Fifty Years After the President’s Commission on an All-Volunteer Armed Force
The all-volunteer force has been one of America’s great success stories over the past five decades. In 1973, the United States eliminated the draft, creating the military as it is today. While far from perfect, the U.S. armed forces have never been more professional, educated, or capable. With such willing and able volunteers, it should come as no surprise that most Americans consistently oppose military conscription.
After two decades at war, however, a group of prominent defense critics now argue the all-volunteer force is “unfair, inefficient, and unsustainable.” They argue that it contributes to the nation’s “civil-military gap” and threatens the “social fabric of our democracy.” Congress has even chartered a national commission “to consider and develop recommendations concerning the need for a military draft.”
The United States should maintain the all-volunteer force, however, despite this criticism. While the civil-military divide is large and growing, reinstating conscription will not address the problem. Moreover, short of an existential threat to the nation, a draft is not politically feasible, publicly acceptable, or militarily suitable. The success of the all-volunteer is due to the lasting impact and enduring influence of the President’s Commission on an All-Volunteer Armed Force (or Gates Commission), which presented its final report to President Richard Nixon in February 1970 — fifty years ago this month. This history of the commission — and how it reached its conclusions — offers lessons for the present day, and should inform our understanding of the U.S. military.
Nixon’s Campaign Promise
With a strong commission chair, an inclusive information-gathering process, and a coherent political strategy, the Gates Commission (named for its chairman, former Secretary of Defense Thomas Gates) helped bring an end to conscription in the United States and usher in the all-volunteer force. The commission included cabinet secretaries, politicians, retired generals, captains of industry, seasoned educators, civil rights activists, famed economists, and even a law student. It convincingly argued that military conscription amounted to an unjust government tax with inequitable human, cultural, social, and economic costs for a generation of draftees, and unanimously recommended an end to the draft. The commission’s final report also recommended a more generous compensation and benefits package to recruit and retain servicemembers in a competitive market-based economy. Taken together, the Gates Commission is arguably the most successful blue-ribbon defense commission in U.S. history.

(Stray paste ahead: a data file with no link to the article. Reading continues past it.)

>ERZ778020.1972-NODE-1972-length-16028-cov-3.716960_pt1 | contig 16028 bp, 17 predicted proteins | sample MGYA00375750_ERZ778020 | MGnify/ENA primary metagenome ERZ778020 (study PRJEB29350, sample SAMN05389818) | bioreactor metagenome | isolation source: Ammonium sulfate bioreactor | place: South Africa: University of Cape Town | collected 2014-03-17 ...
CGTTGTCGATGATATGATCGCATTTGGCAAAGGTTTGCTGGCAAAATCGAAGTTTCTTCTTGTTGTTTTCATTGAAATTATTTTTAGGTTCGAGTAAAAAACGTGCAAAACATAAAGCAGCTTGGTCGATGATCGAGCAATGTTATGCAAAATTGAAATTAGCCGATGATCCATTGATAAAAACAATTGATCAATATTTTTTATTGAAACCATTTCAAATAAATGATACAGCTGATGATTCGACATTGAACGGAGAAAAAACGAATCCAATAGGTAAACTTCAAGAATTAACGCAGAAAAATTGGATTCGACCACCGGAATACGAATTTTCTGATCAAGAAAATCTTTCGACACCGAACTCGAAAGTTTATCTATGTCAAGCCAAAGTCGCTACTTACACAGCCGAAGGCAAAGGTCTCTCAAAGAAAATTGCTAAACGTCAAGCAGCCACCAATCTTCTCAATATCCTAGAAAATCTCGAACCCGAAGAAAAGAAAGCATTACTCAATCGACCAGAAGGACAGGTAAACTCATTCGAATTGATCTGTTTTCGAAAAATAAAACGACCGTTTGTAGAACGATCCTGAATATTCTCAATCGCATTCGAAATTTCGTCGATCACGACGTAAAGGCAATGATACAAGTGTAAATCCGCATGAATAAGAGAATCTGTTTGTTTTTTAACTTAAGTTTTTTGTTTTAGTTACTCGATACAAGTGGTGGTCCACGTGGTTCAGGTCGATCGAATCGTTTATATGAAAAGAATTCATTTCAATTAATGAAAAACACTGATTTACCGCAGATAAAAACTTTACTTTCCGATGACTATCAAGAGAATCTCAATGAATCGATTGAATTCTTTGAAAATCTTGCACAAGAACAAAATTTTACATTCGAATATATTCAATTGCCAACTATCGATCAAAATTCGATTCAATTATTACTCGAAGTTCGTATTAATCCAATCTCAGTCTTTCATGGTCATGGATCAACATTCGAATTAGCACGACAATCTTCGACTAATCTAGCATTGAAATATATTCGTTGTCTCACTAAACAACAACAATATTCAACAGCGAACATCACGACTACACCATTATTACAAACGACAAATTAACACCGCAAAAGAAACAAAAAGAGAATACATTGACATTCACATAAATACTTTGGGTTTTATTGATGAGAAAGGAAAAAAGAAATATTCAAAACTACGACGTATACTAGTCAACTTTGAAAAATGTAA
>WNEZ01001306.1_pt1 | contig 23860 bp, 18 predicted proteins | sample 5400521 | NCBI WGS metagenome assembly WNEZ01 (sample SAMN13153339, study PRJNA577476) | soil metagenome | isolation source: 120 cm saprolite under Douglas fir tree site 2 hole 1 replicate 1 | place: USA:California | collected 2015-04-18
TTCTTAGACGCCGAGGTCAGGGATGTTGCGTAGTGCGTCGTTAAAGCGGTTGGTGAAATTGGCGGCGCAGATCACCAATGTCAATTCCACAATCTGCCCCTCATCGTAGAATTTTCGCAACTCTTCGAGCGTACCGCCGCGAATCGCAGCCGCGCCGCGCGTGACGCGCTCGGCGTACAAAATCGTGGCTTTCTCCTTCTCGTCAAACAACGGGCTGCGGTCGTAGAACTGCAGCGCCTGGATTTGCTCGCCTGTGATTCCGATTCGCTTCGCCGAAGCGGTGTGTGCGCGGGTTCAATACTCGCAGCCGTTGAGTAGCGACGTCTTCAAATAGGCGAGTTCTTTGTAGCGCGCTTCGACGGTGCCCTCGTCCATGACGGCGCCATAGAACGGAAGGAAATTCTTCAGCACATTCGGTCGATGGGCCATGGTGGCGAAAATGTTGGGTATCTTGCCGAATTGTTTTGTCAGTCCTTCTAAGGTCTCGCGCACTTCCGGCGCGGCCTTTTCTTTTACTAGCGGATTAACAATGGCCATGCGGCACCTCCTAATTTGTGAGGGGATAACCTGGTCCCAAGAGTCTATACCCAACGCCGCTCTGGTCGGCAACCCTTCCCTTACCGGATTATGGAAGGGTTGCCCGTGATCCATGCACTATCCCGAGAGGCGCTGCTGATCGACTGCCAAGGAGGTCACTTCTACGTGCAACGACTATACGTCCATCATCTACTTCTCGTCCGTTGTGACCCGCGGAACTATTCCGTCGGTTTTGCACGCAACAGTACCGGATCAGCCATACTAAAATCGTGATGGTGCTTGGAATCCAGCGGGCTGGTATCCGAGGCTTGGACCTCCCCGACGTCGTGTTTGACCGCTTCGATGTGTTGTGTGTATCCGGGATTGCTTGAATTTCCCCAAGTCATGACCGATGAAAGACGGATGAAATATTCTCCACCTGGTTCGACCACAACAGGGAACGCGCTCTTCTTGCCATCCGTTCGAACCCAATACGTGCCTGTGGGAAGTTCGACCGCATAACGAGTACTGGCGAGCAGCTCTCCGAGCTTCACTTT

Throughout the 1960s, opponents of selective service openly criticized the draft as individuals found various ways to avoid conscription through “delays, exemptions, and deferments.” The deferment system was a particular source of angst for many Americans, as the public widely viewed it as exacerbating socioeconomic inequalities between rich and poor: The upper class went to college while the working class went to war. And the American war effort in Vietnam continued to escalate with no end in sight. By late 1968, nearly 37,000 U.S. troops had died in the war. According to the New York Times, the Pentagon estimated that “roughly 33 percent of Americans killed in combat were draftees.”
Meanwhile, domestic opposition to the war reached a crescendo at home. This opposition manifested itself through draft-resistance movements, widespread protests, and outright political disillusionment. For instance, a retrospective in the Washington Post described a massive, three-day protest outside the Pentagon in October 1967 as “a cultural touchstone of the decade [and] defining moment of American history.” Protests continued across the country, contributing to the nation’s divisive cultural and political climate and to President Lyndon Johnson’s decision not to seek re-election in 1968.
In late 1966, Nixon was in the early stages of his own campaign for the White House. The former vice president began by forming an inner circle of like-minded advisers — including Columbia University professor Martin Anderson, an economist by training — to counsel him on all matters of public policy. At a March 1967 campaign meeting in Manhattan, Anderson recommended that candidate Nixon reverse his longstanding position favoring conscription and come out publicly against the draft. Asking for time to study the issue before eventually presenting his findings to the group, Anderson proposed, “What if I could show you how we could end the draft completely — and increase our military power at the same time?”
After weeks of research, Anderson submitted a position paper to Nixon for review. In his memo, Anderson argued that the draft “constitutes two years of involuntary servitude to the State” and eliminating it “would actually strengthen our security.” Though Nixon expressed initial interest in the idea, several months passed without so much as a formal discussion or campaign meeting on the topic. But on Nov. 17, 1967, a young reporter from the New York Times asked Nixon for his thoughts on the draft. Anderson recalled, “Nixon smiled and replied evenly, ‘I think we should eliminate the draft and move to an all-volunteer force.’” The next day, the Times published an article titled, “Nixon Backs Eventual End of Draft.” With that, Nixon became the country’s most prominent public champion for the creation of an all-volunteer force. One year later, the American people elected him the 37th president of the United States.